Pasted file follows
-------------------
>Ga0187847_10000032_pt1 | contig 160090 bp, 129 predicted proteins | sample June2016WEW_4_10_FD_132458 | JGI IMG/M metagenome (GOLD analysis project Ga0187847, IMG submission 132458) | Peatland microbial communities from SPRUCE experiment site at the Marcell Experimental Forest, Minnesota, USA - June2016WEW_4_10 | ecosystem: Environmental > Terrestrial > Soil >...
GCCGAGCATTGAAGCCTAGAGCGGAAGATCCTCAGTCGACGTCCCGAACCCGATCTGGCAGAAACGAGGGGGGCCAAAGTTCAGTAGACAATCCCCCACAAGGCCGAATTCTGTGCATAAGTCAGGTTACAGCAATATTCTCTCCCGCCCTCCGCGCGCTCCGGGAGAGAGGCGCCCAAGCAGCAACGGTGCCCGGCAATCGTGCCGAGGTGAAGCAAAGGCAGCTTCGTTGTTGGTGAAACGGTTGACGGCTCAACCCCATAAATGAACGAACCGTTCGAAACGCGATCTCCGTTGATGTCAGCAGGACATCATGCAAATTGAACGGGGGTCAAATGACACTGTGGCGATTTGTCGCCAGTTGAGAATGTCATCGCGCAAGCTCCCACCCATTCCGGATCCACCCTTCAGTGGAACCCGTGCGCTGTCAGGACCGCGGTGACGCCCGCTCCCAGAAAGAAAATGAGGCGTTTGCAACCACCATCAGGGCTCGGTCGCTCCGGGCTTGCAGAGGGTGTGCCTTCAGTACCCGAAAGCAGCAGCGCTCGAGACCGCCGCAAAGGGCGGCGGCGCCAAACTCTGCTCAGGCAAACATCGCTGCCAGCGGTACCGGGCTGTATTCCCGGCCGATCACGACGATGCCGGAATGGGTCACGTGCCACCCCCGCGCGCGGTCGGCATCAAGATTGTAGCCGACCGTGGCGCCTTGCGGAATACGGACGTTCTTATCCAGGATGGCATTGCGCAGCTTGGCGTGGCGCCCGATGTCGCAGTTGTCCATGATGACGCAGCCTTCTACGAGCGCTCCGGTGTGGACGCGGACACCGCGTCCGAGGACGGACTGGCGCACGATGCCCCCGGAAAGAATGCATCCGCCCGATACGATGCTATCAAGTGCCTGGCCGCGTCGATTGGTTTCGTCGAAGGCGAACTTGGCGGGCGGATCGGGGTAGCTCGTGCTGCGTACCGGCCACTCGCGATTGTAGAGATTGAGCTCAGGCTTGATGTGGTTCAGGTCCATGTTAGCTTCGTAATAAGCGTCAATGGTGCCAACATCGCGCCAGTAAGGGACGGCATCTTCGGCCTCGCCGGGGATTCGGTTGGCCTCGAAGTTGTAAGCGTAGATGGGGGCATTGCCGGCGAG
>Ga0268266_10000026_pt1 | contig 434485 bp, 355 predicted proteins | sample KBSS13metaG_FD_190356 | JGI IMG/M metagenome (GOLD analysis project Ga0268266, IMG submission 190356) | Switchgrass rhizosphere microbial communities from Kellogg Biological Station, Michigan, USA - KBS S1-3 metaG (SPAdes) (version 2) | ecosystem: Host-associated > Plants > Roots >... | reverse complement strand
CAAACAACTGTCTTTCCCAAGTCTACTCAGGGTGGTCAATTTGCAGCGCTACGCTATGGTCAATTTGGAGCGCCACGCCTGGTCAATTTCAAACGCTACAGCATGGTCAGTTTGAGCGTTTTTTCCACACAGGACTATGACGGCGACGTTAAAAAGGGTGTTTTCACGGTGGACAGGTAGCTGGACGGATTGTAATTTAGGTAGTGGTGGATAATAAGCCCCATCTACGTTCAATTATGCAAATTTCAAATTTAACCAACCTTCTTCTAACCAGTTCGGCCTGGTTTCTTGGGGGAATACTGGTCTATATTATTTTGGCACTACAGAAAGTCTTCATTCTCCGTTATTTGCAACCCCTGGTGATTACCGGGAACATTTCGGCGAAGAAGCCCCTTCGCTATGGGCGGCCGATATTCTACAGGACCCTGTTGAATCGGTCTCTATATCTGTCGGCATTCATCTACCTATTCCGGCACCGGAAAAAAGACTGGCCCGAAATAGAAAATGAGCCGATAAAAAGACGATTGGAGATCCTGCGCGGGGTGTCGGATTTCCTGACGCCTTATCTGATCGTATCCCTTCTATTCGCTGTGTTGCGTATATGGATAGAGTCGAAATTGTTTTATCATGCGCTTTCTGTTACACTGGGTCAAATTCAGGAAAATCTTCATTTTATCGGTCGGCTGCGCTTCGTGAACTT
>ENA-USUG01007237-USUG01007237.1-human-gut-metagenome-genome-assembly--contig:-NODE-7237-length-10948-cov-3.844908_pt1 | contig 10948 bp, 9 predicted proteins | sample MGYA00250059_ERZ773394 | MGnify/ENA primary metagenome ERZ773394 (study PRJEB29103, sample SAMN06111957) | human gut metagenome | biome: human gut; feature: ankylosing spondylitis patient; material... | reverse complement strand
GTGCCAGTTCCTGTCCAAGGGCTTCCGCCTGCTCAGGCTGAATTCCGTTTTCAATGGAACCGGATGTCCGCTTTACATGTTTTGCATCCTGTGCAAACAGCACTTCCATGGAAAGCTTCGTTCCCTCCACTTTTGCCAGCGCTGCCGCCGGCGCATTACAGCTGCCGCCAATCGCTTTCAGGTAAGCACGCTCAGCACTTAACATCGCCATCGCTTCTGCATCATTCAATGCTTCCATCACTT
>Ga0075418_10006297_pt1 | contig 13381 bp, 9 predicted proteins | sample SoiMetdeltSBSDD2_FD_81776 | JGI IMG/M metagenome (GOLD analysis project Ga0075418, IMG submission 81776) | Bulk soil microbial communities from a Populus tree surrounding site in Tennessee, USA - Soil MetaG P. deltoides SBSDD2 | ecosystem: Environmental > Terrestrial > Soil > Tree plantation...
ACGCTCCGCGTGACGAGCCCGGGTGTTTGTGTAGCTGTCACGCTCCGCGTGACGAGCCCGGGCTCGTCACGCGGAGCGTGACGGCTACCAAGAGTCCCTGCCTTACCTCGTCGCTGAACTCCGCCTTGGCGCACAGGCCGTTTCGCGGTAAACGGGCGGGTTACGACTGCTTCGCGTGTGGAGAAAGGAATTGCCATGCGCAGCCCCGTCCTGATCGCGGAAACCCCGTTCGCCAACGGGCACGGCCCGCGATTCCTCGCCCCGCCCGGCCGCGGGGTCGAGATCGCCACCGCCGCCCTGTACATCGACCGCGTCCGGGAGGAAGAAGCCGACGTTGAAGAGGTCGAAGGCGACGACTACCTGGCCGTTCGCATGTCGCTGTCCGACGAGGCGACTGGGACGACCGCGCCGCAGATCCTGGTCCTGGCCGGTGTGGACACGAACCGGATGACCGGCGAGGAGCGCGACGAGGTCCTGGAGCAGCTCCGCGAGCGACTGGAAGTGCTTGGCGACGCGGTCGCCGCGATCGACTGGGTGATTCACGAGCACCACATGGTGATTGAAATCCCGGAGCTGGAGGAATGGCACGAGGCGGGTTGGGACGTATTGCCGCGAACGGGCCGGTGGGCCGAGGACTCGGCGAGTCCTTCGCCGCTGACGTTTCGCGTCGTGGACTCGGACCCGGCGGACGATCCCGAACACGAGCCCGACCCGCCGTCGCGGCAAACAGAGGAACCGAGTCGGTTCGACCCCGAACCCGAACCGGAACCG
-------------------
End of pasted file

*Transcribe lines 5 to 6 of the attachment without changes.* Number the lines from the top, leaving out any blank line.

>ENA-USUG01007237-USUG01007237.1-human-gut-metagenome-genome-assembly--contig:-NODE-7237-length-10948-cov-3.844908_pt1 | contig 10948 bp, 9 predicted proteins | sample MGYA00250059_ERZ773394 | MGnify/ENA primary metagenome ERZ773394 (study PRJEB29103, sample SAMN06111957) | human gut metagenome | biome: human gut; feature: ankylosing spondylitis patient; material... | reverse complement strand
GTGCCAGTTCCTGTCCAAGGGCTTCCGCCTGCTCAGGCTGAATTCCGTTTTCAATGGAACCGGATGTCCGCTTTACATGTTTTGCATCCTGTGCAAACAGCACTTCCATGGAAAGCTTCGTTCCCTCCACTTTTGCCAGCGCTGCCGCCGGCGCATTACAGCTGCCGCCAATCGCTTTCAGGTAAGCACGCTCAGCACTTAACATCGCCATCGCTTCTGCATCATTCAATGCTTCCATCACTT